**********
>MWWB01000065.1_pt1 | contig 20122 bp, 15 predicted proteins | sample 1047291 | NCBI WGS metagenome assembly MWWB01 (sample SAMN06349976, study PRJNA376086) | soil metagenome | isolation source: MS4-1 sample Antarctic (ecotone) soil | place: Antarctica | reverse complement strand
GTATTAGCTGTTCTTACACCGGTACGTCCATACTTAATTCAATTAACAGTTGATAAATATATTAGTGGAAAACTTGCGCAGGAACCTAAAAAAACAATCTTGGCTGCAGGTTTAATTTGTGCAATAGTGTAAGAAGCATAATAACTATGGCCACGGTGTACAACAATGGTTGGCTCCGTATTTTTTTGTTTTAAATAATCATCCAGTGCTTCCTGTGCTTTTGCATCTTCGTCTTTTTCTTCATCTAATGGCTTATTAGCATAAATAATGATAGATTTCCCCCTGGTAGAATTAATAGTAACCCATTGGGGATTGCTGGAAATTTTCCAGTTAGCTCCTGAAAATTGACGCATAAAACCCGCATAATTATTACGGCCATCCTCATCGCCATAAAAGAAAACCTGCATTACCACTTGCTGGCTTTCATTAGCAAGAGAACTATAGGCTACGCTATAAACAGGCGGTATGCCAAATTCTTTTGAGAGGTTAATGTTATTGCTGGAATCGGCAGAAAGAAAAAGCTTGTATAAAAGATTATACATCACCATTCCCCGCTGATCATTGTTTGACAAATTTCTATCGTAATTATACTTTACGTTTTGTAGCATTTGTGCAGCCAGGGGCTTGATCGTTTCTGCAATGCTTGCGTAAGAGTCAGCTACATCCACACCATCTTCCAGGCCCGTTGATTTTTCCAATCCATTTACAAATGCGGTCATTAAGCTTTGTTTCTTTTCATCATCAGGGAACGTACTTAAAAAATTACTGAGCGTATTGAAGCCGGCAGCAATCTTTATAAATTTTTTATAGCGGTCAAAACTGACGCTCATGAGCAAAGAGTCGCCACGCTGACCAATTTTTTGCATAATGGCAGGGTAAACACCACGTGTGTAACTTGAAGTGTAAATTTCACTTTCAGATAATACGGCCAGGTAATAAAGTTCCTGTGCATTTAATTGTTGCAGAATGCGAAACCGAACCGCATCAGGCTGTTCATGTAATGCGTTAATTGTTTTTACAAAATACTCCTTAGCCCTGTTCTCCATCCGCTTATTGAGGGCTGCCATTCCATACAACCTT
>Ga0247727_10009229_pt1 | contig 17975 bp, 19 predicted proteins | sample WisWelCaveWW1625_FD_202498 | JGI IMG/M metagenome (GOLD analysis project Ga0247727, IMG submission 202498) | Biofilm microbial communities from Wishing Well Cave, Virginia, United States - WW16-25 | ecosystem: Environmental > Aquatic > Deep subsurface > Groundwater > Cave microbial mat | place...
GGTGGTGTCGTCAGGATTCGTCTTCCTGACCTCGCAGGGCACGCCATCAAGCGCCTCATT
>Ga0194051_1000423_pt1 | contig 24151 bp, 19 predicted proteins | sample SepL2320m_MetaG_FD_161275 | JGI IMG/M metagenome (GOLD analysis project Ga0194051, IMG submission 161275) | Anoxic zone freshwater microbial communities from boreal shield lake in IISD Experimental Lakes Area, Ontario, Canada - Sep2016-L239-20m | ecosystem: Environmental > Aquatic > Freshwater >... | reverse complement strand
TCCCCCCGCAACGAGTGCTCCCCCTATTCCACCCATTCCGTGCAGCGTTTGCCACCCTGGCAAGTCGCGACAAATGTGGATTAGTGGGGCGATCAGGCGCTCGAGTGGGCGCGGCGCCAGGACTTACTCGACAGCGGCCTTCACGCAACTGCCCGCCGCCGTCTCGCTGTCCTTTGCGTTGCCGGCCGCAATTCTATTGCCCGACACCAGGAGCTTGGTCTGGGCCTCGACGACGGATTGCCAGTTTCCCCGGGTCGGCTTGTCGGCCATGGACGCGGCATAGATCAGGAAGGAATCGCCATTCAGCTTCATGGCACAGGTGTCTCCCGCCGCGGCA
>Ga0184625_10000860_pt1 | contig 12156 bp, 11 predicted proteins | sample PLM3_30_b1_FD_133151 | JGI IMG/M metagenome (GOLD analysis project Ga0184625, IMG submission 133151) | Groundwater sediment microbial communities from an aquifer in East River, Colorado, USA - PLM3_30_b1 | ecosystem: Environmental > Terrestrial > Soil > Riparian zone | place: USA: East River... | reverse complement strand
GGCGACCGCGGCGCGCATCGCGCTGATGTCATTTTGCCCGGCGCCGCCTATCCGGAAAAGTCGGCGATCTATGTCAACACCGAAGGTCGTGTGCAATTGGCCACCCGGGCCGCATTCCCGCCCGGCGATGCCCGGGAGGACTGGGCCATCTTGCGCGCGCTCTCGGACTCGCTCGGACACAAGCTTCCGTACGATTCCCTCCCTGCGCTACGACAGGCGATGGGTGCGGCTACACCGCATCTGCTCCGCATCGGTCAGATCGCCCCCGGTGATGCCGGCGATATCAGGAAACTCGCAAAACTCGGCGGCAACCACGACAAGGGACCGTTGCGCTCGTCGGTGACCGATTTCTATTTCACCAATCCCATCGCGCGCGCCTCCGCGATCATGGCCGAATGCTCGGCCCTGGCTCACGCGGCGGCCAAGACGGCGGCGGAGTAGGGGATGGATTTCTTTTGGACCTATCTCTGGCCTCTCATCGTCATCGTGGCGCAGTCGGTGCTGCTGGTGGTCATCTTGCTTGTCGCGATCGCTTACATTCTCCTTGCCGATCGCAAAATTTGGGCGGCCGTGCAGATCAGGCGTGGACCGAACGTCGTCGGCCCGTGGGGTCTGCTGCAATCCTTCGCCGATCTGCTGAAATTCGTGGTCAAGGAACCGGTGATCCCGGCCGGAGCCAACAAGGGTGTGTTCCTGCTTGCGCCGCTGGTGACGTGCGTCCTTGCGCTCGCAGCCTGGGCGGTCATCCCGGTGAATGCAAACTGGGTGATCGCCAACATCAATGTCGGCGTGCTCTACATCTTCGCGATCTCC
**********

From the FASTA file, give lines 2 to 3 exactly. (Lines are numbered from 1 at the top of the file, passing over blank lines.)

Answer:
GTATTAGCTGTTCTTACACCGGTACGTCCATACTTAATTCAATTAACAGTTGATAAATATATTAGTGGAAAACTTGCGCAGGAACCTAAAAAAACAATCTTGGCTGCAGGTTTAATTTGTGCAATAGTGTAAGAAGCATAATAACTATGGCCACGGTGTACAACAATGGTTGGCTCCGTATTTTTTTGTTTTAAATAATCATCCAGTGCTTCCTGTGCTTTTGCATCTTCGTCTTTTTCTTCATCTAATGGCTTATTAGCATAAATAATGATAGATTTCCCCCTGGTAGAATTAATAGTAACCCATTGGGGATTGCTGGAAATTTTCCAGTTAGCTCCTGAAAATTGACGCATAAAACCCGCATAATTATTACGGCCATCCTCATCGCCATAAAAGAAAACCTGCATTACCACTTGCTGGCTTTCATTAGCAAGAGAACTATAGGCTACGCTATAAACAGGCGGTATGCCAAATTCTTTTGAGAGGTTAATGTTATTGCTGGAATCGGCAGAAAGAAAAAGCTTGTATAAAAGATTATACATCACCATTCCCCGCTGATCATTGTTTGACAAATTTCTATCGTAATTATACTTTACGTTTTGTAGCATTTGTGCAGCCAGGGGCTTGATCGTTTCTGCAATGCTTGCGTAAGAGTCAGCTACATCCACACCATCTTCCAGGCCCGTTGATTTTTCCAATCCATTTACAAATGCGGTCATTAAGCTTTGTTTCTTTTCATCATCAGGGAACGTACTTAAAAAATTACTGAGCGTATTGAAGCCGGCAGCAATCTTTATAAATTTTTTATAGCGGTCAAAACTGACGCTCATGAGCAAAGAGTCGCCACGCTGACCAATTTTTTGCATAATGGCAGGGTAAACACCACGTGTGTAACTTGAAGTGTAAATTTCACTTTCAGATAATACGGCCAGGTAATAAAGTTCCTGTGCATTTAATTGTTGCAGAATGCGAAACCGAACCGCATCAGGCTGTTCATGTAATGCGTTAATTGTTTTTACAAAATACTCCTTAGCCCTGTTCTCCATCCGCTTATTGAGGGCTGCCATTCCATACAACCTT
>Ga0247727_10009229_pt1 | contig 17975 bp, 19 predicted proteins | sample WisWelCaveWW1625_FD_202498 | JGI IMG/M metagenome (GOLD analysis project Ga0247727, IMG submission 202498) | Biofilm microbial communities from Wishing Well Cave, Virginia, United States - WW16-25 | ecosystem: Environmental > Aquatic > Deep subsurface > Groundwater > Cave microbial mat | place...